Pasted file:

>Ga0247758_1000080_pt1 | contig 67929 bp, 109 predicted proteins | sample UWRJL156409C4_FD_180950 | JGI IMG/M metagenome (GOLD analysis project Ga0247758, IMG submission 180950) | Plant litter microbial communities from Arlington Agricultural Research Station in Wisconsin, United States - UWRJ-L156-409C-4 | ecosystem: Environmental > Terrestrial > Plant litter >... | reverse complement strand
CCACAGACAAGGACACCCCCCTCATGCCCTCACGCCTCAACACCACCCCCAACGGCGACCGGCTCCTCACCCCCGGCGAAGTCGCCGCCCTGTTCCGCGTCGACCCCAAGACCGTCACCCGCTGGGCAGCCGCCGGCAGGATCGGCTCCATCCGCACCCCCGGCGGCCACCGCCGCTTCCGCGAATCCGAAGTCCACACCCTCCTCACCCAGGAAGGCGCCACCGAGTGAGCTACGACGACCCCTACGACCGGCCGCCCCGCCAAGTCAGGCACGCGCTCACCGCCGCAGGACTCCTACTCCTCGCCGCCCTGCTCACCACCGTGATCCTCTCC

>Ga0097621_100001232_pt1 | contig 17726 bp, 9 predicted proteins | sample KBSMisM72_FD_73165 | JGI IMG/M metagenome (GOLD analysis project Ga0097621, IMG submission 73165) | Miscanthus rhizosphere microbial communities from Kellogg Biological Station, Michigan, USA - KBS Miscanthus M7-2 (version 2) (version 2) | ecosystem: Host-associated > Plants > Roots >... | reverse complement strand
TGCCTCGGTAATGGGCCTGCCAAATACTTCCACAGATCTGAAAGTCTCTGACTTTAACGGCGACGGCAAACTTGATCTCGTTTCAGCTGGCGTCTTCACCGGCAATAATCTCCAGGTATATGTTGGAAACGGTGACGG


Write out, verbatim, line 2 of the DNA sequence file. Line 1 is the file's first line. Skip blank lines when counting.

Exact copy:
CCACAGACAAGGACACCCCCCTCATGCCCTCACGCCTCAACACCACCCCCAACGGCGACCGGCTCCTCACCCCCGGCGAAGTCGCCGCCCTGTTCCGCGTCGACCCCAAGACCGTCACCCGCTGGGCAGCCGCCGGCAGGATCGGCTCCATCCGCACCCCCGGCGGCCACCGCCGCTTCCGCGAATCCGAAGTCCACACCCTCCTCACCCAGGAAGGCGCCACCGAGTGAGCTACGACGACCCCTACGACCGGCCGCCCCGCCAAGTCAGGCACGCGCTCACCGCCGCAGGACTCCTACTCCTCGCCGCCCTGCTCACCACCGTGATCCTCTCC